The UK government’s Coal Authority has come under fire after it granted 19 licences for underground coal burning for gas. Friends of the Earth has condemned the body for this move as it states that burning coal under the seabed would result in major climate pollution, toxic waste generation and contamination of groundwater.
The Coal Authority has sanctioned licences for underground coal gasification for an area covering more than 1,500 sq km of seabed. This area is just off the coasts of northeast and northwest England, Wales and east central Scotland. However, the governments of Wales and Scotland have put temporary moratoriums on this process after voices were raised about the associated dangers.
The UK mining industry has been in a downward spiral, and mining contractors are looking for alternatives, particularly after opencast coal mining has shut down in the country. It is not surprising that companies such as Cluff Natural Resources are pursuing other developments.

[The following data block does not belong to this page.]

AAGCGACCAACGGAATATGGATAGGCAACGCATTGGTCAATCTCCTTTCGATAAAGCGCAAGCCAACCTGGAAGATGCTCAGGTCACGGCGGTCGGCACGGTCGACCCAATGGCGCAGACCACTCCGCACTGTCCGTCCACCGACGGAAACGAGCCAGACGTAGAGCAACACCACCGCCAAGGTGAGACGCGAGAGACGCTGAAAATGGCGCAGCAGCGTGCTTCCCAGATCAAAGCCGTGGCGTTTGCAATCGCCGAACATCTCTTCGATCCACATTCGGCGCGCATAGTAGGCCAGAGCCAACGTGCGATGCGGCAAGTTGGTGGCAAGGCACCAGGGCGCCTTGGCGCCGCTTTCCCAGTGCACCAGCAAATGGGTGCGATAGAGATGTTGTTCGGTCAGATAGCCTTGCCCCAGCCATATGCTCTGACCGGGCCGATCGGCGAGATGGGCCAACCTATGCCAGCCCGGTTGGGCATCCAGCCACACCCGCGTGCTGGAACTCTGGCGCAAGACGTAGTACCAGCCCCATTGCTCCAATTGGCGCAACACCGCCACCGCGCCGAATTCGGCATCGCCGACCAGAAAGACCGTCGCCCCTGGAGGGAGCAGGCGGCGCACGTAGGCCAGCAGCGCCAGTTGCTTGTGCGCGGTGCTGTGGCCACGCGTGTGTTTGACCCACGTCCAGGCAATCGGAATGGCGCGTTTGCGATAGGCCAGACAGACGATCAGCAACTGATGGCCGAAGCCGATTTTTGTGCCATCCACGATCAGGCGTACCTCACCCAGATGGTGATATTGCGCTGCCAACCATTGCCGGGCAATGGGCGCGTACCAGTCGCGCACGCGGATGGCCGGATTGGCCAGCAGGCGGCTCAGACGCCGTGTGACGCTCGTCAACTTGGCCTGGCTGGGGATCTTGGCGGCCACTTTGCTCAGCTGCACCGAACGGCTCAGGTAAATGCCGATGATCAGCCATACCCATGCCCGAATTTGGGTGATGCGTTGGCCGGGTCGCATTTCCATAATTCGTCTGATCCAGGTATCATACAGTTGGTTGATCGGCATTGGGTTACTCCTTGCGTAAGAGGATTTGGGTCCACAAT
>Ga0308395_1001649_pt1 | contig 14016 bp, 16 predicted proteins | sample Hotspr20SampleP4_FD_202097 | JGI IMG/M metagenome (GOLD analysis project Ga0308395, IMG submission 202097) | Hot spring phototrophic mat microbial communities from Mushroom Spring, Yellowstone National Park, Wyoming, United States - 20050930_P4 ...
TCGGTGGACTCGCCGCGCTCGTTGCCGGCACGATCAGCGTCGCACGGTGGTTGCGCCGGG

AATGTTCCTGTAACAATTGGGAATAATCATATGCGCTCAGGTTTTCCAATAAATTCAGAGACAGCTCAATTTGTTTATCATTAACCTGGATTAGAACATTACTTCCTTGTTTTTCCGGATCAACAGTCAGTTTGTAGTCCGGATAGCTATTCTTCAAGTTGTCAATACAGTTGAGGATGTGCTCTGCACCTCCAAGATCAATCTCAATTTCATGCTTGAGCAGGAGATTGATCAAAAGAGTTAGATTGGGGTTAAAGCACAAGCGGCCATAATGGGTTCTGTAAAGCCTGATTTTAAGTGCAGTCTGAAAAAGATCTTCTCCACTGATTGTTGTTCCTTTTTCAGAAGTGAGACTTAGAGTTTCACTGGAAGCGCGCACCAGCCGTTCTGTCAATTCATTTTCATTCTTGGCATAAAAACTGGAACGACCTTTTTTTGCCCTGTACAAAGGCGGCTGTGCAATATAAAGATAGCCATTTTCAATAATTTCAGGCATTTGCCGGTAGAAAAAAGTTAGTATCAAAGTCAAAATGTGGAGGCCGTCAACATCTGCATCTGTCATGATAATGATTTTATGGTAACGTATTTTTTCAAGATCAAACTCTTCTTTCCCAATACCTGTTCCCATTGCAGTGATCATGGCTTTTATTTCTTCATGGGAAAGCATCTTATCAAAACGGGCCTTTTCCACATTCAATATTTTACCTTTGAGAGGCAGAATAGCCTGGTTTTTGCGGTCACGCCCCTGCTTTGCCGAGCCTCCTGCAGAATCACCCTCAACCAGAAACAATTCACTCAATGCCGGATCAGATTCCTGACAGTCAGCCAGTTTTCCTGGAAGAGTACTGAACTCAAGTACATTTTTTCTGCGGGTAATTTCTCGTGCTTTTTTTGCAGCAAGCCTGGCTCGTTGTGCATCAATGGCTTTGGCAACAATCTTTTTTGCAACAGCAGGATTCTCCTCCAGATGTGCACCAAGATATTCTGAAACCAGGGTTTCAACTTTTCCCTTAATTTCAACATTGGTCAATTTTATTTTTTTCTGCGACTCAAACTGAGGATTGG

Cluff Natural Resources, led by oil entrepreneur Algy Cluff, has been granted nine licences for possible undersea coalfields spread over an area of 640 sq km. The licences are valid until 2018-2020. The company has two sites each off the coasts of Cumbria, Wales and near Durham, and three sites in the Firth of Forth, Scotland.
While the company’s progress has been delayed in Scotland due to the Scottish government’s moratorium, Cluff Natural Resources is evaluating development options in England, particularly in northeast England.
Five Quarter from Newcastle has ten licences for underground coal gasification. However, the company stopped trading in March 2016, and the licences may be reassigned to other companies.
Friends of the Earth stated that underground coal gasification has led to groundwater contamination, toxic waste and accidents in Australia, the US and South Africa. Considering the process will lead to 46 billion tonnes of carbon dioxide emissions in the UK, it would put paid to the country’s efforts to stem climate pollution.